Elena Forbes read French and Italian at Bristol
worked in portfolio management for several years before becoming a full
writer. She is the
author of three books
featuring Detective Inspector Mark Tartaglia. She lives in London with her husband and two children.
Evil in Return starts
with the murder of a writer, whose best-selling
novel about five university friends hiding a secret turns out to have
basis in fact. How
many ‘real life
events’ do you put in your novels?
Not sure what
you mean here by ‘real life events’.
Evil in Return has a book within the book but Joe
Logan’s is a lot less
fictional than mine. I
am writing in the
present day so a lot of things I read or hear filter through but for
part it is a fictionalised version of reality.
In the case of this book, thank God!
Q: Mark Tartaglia and Sam
Donovan are both
interesting characters, and it’s clear that we’re
going to see more of how
their relationship develops in later books.
When you created these two, was there anything in
particular you were
trying to do, or did either of them spring fully formed into your mind?
a minor character in a book I never finished and I so liked writing him
made him the main character in Die With Me.
As for Donovan, I’m not sure where she came from. To be honest, I had
nothing planned for
relationship just evolved as
it does in real life with two people who work so closely together, with
complexities and frustrations. As
are both single, there is obviously a sexual dynamic, although
Q: Do you prefer writing men
I don’t mind
either way. I just
treat each as an
individual with motivations and feelings.
I try and ‘get into character’, rather
like an actor does, so that I
know what is driving them at a particular moment, how it feels to be
how they would react in a given situation.
Q: Who’s your
favourite character to write
definitely Tartaglia. He
is very much a
Q: Some would argue that
writing is a life-long
learning process. With
novels under your belt now, is there anything you feel you know now
didn’t know when you wrote the first book?
Life is a
learning curve and I am sure that even a seasoned writer with twenty or
books under their belt would say that they are still learning. All I can say at this
point is that each book
is an adventure, which is what makes it exciting.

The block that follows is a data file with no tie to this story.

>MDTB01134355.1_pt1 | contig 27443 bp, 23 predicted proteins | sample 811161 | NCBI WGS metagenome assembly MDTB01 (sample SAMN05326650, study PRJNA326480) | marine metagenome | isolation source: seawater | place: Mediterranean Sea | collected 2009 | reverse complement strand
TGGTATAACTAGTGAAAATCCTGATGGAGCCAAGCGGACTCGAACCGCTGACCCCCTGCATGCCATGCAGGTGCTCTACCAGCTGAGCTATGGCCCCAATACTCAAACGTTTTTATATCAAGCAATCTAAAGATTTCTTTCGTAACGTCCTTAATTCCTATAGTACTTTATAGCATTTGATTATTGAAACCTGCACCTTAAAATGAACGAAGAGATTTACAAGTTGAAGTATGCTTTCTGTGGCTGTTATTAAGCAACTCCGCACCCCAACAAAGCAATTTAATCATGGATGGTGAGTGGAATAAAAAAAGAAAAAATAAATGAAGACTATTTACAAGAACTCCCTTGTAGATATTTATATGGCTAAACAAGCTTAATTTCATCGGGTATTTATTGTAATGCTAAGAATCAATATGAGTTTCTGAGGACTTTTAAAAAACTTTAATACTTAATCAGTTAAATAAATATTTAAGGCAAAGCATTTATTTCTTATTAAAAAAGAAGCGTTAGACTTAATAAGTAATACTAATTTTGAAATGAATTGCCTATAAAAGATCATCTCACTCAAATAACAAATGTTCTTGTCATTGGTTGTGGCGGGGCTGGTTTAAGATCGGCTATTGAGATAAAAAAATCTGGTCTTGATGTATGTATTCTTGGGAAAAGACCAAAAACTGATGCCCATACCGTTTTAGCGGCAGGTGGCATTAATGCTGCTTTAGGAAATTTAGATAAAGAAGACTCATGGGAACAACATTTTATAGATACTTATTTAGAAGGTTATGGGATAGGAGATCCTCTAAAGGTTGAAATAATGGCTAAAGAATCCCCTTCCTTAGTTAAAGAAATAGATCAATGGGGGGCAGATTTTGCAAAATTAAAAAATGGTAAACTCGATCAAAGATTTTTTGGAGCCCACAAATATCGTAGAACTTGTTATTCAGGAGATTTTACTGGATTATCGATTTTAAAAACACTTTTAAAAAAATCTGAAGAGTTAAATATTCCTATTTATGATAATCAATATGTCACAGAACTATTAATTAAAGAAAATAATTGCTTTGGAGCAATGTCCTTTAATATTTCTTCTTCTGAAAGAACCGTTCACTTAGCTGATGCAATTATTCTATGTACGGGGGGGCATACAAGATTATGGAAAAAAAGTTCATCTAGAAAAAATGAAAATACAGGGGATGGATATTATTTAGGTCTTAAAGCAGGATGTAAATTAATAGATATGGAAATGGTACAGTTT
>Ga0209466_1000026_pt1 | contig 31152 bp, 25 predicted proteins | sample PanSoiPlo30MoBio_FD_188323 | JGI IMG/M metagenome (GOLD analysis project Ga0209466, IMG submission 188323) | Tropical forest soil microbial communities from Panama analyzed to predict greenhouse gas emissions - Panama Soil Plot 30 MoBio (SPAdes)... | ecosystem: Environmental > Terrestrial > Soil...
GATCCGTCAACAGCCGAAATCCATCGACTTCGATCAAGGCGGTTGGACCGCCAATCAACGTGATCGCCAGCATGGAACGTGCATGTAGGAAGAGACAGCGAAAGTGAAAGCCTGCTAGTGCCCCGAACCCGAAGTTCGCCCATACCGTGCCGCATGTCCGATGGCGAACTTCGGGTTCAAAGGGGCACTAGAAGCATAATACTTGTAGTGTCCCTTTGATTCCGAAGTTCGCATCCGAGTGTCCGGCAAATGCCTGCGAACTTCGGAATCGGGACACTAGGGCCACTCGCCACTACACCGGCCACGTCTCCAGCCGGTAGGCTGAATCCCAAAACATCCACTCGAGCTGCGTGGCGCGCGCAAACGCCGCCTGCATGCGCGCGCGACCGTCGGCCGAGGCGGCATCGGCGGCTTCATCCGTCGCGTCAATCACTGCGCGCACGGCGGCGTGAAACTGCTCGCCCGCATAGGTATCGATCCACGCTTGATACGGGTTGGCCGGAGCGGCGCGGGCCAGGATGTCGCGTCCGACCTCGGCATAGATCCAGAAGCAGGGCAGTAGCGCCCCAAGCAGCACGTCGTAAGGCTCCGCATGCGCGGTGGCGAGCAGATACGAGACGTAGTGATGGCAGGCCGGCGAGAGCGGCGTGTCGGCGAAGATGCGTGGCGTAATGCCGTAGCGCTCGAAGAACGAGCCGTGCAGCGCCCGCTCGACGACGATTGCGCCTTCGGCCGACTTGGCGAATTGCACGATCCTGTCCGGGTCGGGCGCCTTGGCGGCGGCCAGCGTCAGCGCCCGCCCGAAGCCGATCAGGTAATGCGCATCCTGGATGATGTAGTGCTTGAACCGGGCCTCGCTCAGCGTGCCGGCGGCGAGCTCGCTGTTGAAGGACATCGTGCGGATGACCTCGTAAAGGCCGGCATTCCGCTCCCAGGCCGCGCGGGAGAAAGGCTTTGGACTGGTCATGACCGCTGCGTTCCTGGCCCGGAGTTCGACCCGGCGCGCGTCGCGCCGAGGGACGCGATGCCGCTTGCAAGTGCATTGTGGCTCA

Q: Of your published novels,
do you have a
last one Evil in Return. I
the story – how the past can come back to haunt the present
– and the main
characters: Joe, the dead novelist, as well as Alex his friend. I was sad to have to leave
them at the end of
the book. Luckily,
I will move with
Tartaglia and Donovan onto the next story.
Q: How does your novel
work? Do you start
with an idea, or a
character? Do you
plan before you begin
the first draft?
I start with a
basic idea, a situation and a character, but I don’t start
writing until I have
the full shape of the book down on paper.
I like to know roughly where I’m going even
though the story may take
some unexpected turns along the way.
Q: How much re-writing do you
do before your
manuscript is ready to go out into the world?
So far the
re-writing process on all three books has been relatively painless and
more a matter of layering and nuance than large-scale re-jigging. A large part of this is
probably due to the
fact that I do a great deal of the planning and structuring in advance.
Q: Have you always been drawn
to crime novels,
or do you enjoy other genres also?
I have always
loved crime fiction ever since I read my first Nancy Drew, but I read
widely outside the genre when I can.
Q: You used to work in
before becoming a full time writer.
what point in your writing career did you feel ready to give up the day
My father was
a writer and I grew up in a house where that was the norm. I wrote a great deal as a
child and always
knew it was something I would go back to when I had the time.
Q: Which writers inspire you?
crime/thriller writers, Peter Robinson
and Michael Connelly are two of my favourites as well as Ruth Rendell,
as Barbara Vine. I also love the early Le Carré books.
Q: Writing police procedurals
research, to make sure you get your facts right.
How much research do you do before you begin
each new novel?
I do an
enormous amount of research to make sure that the details are as
possible within the fictional limitations.
A lot of it doesn’t get used but hopefully it
still informs the whole.
Q: What’s the
strangest thing you’ve ever done
in the name of research?
very important to me as a writer and I see places as characters in
right. Probably the
most bizarre thing I
have done so far (from the point of view of others!) was for the last
in Return, which opens and more or less closes in the Brompton Cemetery
central London. I
spent quite a lot of
time hanging around there at various times of the day trying to get the
the place, which can be quite sinister and intimidating even in bright
sunshine, let alone at dusk. I also was researching the general lie of
land, the physical security, the general routine, and the Victorian
crypts to work out exactly where the killer would leave Joe
Logan’s body. I
wanted to make what happens in the book as
real as possible.
Q: What do you like to do
when you’re not
I ride a great
deal, which I find a fantastic way to switch off.
Q: Do you have any
forthcoming publicity events
you’d like to tell us about?
I will be
attending the International Festival of Authors in Toronto in October.
first novel, Die
With Me, was shortlisted for the CWA John Creasey New Blood
Award. Catch up
with Mark Tartaglia in
his latest adventure, Evil in Return,
which is now available.